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No. 500

This is my 500th blog post. My first post was on March 23, 2009, the first of three posts about deductibility of post-production costs from royalties. Since then I’ve written about post-production costs twenty-three times.

I decided to start this blog as a way to provide information about developments in oil and gas law of interest to land and mineral owners. Lawyers have continuing education requirements and attend seminars in their specialty where they hear other attorneys present papers on current issues in the law. But there are few such seminars for land and mineral owners, and legal seminar papers are not designed for laypersons. I couldn’t find any other blogs that provided the content I wanted. So I ventured into the blogosphere, a territory I knew little about. It has been a fun and productive ride.

When I began this effort the Barnett and Haynesville shales were booming, the controversy over environmental effects of hydraulic fracturing was bubbling up, and lawyers were just beginning to grapple with the legal issues raised by horizontal wells. Since 2009 the shale boom has revived the domestic onshore oil and gas industry and in the process changed the international politics of global energy production and supply. OPEC and Saudi Arabia have tried unsuccessfully to stifle the shale boom. Talk of peak oil has disappeared. Global demand for oil continues to increase in the face of the now-incontrovertible evidence of hydrocarbons’ adverse effect on our atmosphere. There are five-day traffic jams in China, and India has passed China in the rate of growth of oil consumption, increasing 8.3% in 2016.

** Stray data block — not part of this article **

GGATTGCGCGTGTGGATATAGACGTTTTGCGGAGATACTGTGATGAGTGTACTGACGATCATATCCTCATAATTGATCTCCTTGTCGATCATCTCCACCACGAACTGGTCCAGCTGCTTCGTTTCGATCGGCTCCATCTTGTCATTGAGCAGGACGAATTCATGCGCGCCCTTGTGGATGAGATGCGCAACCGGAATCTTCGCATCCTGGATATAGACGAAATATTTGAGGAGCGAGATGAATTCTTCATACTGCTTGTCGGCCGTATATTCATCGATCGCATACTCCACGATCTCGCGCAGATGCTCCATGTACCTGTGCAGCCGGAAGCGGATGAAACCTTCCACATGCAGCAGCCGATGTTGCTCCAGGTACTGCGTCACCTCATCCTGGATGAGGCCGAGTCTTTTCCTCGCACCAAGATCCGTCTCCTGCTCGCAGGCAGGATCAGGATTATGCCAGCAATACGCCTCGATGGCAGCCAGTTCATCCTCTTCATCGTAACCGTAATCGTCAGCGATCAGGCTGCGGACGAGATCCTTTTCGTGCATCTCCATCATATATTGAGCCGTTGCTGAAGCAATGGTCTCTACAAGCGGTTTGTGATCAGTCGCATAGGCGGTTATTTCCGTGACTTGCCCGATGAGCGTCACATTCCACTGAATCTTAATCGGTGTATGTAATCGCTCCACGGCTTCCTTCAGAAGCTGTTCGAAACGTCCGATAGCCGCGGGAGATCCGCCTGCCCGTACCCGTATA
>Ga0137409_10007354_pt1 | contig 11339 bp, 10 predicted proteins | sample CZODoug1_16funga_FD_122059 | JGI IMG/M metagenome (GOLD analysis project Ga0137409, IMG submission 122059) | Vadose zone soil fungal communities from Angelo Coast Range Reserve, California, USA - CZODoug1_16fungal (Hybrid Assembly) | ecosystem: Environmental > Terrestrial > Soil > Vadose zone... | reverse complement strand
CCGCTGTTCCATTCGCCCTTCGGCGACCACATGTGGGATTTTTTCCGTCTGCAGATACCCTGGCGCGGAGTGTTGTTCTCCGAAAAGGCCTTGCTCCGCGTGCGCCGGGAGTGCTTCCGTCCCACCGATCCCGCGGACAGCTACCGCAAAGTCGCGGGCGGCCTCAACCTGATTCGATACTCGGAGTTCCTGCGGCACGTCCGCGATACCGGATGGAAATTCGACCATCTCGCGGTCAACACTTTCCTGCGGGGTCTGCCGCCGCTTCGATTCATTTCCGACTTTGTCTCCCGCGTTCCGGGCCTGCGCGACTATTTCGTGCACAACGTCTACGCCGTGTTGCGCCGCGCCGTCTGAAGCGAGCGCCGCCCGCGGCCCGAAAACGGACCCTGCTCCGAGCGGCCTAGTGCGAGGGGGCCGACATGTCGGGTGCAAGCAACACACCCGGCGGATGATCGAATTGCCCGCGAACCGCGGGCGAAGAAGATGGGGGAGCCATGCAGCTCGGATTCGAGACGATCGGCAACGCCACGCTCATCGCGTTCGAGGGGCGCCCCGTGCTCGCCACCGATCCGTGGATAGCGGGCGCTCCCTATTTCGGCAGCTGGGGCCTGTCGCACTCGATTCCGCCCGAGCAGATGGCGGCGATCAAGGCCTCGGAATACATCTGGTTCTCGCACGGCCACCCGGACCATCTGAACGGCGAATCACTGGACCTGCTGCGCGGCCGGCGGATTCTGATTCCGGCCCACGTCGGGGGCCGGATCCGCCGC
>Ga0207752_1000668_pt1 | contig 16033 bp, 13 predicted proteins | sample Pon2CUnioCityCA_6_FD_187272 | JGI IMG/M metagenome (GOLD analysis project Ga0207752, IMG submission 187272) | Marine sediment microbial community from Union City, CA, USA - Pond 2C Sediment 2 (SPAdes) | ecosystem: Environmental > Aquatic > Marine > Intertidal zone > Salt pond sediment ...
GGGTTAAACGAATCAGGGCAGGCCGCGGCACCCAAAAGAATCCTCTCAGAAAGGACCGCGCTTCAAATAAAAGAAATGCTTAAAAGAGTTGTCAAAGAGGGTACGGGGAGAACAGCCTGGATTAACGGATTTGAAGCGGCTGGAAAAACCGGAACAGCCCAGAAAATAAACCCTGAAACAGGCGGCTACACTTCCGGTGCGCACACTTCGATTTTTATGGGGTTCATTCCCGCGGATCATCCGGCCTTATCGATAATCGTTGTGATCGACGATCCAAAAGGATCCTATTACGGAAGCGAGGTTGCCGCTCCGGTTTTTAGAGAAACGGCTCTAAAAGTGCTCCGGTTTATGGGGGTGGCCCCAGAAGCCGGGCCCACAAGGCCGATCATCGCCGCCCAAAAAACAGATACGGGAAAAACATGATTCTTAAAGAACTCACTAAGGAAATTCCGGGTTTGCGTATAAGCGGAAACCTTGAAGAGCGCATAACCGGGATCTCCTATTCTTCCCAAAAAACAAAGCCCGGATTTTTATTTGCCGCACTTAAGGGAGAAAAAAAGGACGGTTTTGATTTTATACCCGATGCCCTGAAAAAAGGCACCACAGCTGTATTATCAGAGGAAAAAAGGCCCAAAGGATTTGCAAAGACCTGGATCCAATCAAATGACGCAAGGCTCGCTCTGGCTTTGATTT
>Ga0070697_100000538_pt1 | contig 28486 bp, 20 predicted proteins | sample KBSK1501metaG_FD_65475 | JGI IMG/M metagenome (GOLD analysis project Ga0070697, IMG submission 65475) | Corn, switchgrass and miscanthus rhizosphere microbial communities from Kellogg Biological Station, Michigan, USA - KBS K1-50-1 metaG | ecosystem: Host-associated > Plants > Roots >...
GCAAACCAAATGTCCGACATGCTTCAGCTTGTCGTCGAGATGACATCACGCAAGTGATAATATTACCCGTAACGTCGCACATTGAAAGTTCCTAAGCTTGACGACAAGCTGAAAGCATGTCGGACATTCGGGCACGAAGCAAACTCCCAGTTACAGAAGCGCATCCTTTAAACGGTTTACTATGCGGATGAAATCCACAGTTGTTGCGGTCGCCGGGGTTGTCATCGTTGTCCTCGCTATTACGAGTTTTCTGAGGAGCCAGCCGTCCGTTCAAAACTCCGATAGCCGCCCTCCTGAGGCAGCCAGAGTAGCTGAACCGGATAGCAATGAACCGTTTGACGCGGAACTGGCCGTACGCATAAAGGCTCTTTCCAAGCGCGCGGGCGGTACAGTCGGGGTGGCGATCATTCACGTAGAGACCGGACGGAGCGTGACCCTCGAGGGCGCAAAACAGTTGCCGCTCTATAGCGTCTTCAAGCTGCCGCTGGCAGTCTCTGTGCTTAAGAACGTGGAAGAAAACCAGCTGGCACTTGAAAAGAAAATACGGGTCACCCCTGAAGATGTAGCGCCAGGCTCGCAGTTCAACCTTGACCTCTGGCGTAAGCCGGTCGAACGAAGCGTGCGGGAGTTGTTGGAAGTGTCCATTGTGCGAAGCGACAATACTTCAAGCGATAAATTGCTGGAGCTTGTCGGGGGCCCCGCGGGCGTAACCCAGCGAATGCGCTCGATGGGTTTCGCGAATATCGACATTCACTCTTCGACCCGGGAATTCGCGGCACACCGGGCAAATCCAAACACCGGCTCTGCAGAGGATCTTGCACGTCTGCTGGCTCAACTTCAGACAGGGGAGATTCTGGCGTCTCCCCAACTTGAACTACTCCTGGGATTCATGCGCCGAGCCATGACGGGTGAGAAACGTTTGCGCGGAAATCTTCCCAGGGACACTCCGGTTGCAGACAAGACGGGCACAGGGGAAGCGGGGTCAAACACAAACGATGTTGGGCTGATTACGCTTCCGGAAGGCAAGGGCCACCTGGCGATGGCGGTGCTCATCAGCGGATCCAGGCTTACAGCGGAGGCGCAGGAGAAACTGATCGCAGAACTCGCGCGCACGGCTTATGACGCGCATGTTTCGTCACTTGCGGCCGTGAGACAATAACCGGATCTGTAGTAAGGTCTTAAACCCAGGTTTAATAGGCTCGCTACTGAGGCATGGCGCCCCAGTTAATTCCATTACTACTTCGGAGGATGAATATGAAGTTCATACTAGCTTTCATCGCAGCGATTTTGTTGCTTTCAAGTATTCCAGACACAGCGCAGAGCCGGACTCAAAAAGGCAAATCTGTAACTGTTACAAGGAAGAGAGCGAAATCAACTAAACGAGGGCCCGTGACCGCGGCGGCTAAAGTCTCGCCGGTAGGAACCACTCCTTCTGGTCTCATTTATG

Meanwhile, disputes about deductions of post-production costs continue. The issue of legality of allocation wells remains unresolved. Earthquakes induced by disposal wells continue to occur.  Plaintiffs’ attorneys have moved into the oil and gas arena, filing class actions against producers for unpaid royalties.

After forty years as a lawyer, I am still fascinated and challenged by the law of oil and gas and the people who make their living in the industry. Wildcatter characters like the late Aubrey McClendon still populate the landscape. New legal issues arise from new drilling technologies. My clients include families whose ancestors settled West and South Texas. And I have been blessed to work in a firm with some of the best lawyers in Texas.

So, thanks to you who read and comment on my posts. It’s been fun.


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